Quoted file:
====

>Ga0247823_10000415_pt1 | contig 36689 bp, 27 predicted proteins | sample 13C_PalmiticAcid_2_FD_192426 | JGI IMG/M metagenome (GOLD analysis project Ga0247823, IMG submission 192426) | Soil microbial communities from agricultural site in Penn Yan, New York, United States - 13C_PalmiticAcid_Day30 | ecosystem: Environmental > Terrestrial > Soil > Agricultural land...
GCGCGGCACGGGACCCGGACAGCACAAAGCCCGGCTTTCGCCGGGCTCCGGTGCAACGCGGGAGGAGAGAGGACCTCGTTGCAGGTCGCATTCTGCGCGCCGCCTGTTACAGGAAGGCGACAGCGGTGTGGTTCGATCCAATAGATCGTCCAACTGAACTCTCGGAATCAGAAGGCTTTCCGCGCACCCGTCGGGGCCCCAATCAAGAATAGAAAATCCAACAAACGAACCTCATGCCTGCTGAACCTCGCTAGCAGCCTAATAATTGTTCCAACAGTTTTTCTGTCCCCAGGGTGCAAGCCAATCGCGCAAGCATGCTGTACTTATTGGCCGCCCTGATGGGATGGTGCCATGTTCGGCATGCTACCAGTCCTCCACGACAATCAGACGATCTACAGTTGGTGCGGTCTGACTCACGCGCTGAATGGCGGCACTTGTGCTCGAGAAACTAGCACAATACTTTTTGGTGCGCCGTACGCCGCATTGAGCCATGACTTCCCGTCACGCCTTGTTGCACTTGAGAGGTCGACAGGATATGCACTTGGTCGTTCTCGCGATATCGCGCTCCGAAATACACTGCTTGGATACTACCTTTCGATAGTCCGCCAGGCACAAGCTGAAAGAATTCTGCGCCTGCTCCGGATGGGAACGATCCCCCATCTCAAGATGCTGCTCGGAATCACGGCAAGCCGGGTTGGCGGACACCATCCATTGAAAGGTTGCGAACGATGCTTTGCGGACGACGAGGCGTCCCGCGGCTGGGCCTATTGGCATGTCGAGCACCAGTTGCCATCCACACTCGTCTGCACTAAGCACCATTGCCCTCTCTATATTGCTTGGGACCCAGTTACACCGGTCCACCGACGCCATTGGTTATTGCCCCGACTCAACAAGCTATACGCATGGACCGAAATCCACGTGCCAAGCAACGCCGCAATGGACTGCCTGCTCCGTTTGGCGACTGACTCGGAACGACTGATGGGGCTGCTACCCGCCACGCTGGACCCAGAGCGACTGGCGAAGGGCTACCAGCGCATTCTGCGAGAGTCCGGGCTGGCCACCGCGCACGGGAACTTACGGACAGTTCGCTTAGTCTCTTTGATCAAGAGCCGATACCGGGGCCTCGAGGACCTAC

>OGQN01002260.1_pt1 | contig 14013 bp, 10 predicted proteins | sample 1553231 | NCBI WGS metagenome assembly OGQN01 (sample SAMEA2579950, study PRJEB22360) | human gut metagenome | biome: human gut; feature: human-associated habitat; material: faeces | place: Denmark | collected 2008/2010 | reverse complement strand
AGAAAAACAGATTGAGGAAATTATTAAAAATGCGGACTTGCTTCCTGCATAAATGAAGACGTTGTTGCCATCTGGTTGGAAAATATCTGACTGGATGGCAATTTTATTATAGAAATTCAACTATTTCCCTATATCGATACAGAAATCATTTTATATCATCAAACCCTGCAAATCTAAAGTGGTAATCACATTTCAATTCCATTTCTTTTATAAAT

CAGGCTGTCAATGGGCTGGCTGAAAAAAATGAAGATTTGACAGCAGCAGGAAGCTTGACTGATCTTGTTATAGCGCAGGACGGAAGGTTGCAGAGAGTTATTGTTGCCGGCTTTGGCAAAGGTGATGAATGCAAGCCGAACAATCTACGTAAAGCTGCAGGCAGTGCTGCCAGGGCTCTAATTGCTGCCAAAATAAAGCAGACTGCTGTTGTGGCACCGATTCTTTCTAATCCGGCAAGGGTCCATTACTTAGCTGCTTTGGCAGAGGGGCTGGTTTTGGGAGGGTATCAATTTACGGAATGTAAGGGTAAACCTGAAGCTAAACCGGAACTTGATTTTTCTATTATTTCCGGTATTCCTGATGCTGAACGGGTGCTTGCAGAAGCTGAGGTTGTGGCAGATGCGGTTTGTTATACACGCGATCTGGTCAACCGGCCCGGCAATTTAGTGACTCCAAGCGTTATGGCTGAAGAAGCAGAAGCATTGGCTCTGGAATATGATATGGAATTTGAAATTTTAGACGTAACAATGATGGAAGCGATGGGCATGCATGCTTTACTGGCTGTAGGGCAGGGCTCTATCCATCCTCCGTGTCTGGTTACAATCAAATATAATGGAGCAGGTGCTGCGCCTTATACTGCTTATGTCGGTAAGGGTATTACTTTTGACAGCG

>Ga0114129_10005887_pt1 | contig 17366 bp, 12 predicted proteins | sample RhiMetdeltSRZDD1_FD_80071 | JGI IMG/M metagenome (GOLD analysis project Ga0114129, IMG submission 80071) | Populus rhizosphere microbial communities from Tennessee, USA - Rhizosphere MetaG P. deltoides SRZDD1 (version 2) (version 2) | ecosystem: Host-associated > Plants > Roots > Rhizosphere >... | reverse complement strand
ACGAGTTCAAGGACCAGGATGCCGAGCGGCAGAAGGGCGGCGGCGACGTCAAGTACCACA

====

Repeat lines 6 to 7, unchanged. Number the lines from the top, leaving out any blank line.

>Ga0114129_10005887_pt1 | contig 17366 bp, 12 predicted proteins | sample RhiMetdeltSRZDD1_FD_80071 | JGI IMG/M metagenome (GOLD analysis project Ga0114129, IMG submission 80071) | Populus rhizosphere microbial communities from Tennessee, USA - Rhizosphere MetaG P. deltoides SRZDD1 (version 2) (version 2) | ecosystem: Host-associated > Plants > Roots > Rhizosphere >... | reverse complement strand
ACGAGTTCAAGGACCAGGATGCCGAGCGGCAGAAGGGCGGCGGCGACGTCAAGTACCACA